Cycle Touring Guide: Deciding on cycle touring

Over the past year, I have often been asked many questions about my previous cycling trips and seemed to have become a resource to help some students who are or have been interested in a cycling trip or tour. I thought I would share my experience that may assist or inspire individuals to take on the best way of seeing the world by Two Wheels.

A little intro about my trips…

I started cycle touring four years ago with my unforgettable trip touring around Sicily. Having wanted to cycle Spain after finishing my A-levels I was reluctantly persuaded to inter-rail around Europe which had its merits for offering convenience of sight-seeing but at the obvious expense of feeling trapped as a tourist. It set the benchmark for future trips, from a final family holiday in Portugal and a hitch-hike to Morocco during the Easter vacation.

London 2 Morocco by Bike

Without hesitation, my cycle trip to Sicily was unforgettable, even more so with the numerous flaws. Having no help or guidance, I had to discover for myself the trivialities and difficulties of cycle touring.

With each cycle trip and adventure, I keep learning and discovering better ways to go around a cycling – and I hope over the next three months I can share some of these with you.

Deciding on a trip:

Think about what you hope to gain or achieve?

A trip depends on many different requirements; principally determined by what you hope to gain by yourself. This is an endless list, it could be for a challenge in aid of a charity, isolation from the world or building bonds with friends or even new acquaintances abroad. Cycling isn’t for everyone, and for it to be successful it has to be relevant and appropriate to you.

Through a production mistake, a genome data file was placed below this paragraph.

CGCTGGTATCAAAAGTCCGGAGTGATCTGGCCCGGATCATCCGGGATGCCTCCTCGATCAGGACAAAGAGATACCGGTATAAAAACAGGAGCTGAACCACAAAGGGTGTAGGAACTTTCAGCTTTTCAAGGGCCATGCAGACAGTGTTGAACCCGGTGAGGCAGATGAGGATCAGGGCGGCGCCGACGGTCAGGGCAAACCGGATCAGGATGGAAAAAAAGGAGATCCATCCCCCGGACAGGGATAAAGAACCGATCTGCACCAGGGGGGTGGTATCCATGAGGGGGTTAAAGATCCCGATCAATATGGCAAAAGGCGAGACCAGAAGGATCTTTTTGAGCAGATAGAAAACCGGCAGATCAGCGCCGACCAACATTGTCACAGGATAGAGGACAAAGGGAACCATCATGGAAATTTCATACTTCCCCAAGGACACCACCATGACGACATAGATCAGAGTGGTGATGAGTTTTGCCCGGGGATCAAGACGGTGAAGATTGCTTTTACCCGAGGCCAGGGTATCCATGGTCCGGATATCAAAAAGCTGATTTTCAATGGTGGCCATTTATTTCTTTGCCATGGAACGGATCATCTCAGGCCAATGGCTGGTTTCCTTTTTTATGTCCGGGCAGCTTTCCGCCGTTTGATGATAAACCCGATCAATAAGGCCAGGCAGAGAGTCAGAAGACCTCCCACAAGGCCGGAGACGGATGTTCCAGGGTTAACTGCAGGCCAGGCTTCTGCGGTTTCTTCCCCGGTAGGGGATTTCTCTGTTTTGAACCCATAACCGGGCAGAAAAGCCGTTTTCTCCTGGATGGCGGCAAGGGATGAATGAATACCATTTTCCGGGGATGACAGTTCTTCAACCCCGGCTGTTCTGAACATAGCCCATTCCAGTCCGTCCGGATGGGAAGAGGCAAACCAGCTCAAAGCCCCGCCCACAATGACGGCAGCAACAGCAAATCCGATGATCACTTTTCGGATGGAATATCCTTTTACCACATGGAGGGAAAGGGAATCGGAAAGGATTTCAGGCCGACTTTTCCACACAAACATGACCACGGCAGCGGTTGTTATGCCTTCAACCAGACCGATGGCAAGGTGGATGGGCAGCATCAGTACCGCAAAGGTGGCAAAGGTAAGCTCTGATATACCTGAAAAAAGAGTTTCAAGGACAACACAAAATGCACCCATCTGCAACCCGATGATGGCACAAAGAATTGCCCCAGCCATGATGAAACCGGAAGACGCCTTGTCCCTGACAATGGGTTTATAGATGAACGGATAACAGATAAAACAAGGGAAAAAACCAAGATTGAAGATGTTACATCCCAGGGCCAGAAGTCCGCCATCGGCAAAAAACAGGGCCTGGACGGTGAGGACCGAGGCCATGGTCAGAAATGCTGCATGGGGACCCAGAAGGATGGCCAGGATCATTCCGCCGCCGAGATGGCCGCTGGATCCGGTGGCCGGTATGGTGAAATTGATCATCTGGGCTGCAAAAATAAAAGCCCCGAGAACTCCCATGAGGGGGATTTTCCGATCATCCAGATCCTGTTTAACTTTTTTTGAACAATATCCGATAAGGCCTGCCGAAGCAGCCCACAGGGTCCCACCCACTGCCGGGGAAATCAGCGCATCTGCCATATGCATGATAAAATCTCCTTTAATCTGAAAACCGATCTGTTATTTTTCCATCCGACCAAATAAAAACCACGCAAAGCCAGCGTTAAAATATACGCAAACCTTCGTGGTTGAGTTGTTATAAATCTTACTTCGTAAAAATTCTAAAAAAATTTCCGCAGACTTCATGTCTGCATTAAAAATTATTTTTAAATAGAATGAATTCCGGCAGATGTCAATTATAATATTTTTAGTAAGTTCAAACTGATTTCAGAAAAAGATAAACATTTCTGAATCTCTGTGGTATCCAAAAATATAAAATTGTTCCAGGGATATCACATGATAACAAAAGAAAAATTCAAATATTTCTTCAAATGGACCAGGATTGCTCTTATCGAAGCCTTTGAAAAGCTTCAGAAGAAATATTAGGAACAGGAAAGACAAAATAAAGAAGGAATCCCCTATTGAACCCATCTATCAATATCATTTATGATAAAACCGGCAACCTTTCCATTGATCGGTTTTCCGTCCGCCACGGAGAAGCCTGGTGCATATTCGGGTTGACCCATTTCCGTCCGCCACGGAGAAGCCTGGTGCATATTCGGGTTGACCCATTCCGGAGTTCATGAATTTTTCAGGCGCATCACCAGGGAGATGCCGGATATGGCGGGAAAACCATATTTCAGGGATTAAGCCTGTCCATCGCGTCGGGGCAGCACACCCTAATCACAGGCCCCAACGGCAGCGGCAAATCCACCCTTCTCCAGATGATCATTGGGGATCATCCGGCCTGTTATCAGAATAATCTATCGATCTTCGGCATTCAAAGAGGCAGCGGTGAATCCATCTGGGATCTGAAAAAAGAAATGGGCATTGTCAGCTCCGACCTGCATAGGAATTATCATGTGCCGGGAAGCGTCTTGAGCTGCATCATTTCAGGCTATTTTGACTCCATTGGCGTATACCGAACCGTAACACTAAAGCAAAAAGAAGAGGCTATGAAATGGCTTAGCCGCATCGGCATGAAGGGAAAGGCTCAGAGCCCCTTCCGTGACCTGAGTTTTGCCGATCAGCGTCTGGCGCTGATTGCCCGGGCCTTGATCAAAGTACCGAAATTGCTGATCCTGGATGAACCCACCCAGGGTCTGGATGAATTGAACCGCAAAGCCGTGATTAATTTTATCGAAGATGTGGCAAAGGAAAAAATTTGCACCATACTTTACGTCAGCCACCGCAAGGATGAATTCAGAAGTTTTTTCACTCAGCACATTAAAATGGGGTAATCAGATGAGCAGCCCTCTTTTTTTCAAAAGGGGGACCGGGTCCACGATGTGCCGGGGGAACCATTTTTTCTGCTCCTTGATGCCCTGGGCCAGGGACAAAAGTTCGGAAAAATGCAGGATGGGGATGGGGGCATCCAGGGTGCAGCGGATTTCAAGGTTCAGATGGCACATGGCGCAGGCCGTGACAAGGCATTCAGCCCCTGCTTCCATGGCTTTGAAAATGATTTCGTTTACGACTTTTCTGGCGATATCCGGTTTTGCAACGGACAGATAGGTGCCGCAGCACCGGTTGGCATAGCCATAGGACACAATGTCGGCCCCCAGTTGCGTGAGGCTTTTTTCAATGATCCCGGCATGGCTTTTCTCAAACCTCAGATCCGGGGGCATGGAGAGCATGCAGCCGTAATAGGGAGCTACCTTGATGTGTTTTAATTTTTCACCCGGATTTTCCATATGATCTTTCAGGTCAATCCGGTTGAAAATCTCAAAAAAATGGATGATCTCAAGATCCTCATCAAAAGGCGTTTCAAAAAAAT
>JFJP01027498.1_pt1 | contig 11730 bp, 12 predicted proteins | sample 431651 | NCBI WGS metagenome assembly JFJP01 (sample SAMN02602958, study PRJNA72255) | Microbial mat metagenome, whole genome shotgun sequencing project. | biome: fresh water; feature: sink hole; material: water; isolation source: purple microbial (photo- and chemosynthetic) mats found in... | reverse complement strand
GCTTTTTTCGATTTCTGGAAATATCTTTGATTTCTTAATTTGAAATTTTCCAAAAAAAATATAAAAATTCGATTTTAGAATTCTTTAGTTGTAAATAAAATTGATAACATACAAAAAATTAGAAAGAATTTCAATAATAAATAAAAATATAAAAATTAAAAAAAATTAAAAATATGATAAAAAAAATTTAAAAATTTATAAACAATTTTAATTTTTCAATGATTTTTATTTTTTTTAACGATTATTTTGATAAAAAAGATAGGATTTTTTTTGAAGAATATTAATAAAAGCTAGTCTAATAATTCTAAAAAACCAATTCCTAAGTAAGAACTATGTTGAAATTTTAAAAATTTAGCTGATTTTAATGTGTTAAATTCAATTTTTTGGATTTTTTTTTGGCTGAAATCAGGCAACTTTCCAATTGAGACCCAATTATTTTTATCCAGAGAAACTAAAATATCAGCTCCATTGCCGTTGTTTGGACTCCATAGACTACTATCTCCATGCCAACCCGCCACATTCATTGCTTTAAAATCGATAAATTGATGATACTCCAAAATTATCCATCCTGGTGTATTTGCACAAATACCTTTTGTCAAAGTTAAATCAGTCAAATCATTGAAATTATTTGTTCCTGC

Every trip, to me has been an experience of learning and contemplating, regardless if the trip went better or worse than planned. My last trip from London to Morocco was just a form of escapism, a relief from University and I honestly struggled to get excited about it till about four days in.

When you can start get excited about it, especially months in advance you know you are on right wave length.

Inspire yourself!

Before restricting yourself, build up some ideas. Having more avenues to explore are useful when you have stumbling points. It helps if you have travelled alot or have someone to pick ideas from. This sometimes isn’t available and other sources of inspiration are needed, some I have found useful starting points (later will build a resource)

  • Cycling blogs
  • Adventure / travel magazines
  • Cycling / Motorcycling Films (Mark Beamont’s World Cycle and Cycling the Americas, Janapur, The Long Way Around)
  • Following twitter profiles
  • Look for events / festivals
  • Pick destinations on the map

Obviously tune your ideas in case you are travelling as a group or as a pair.

Thoughts on recommendations from friends, relatives and travellers

My personal thoughts are to be careful of recommendations from other travellers atleast without conducting research and questioning if it’s something you would like. The main thing I consider is if they really visited the place instead of a day trip from the hotel.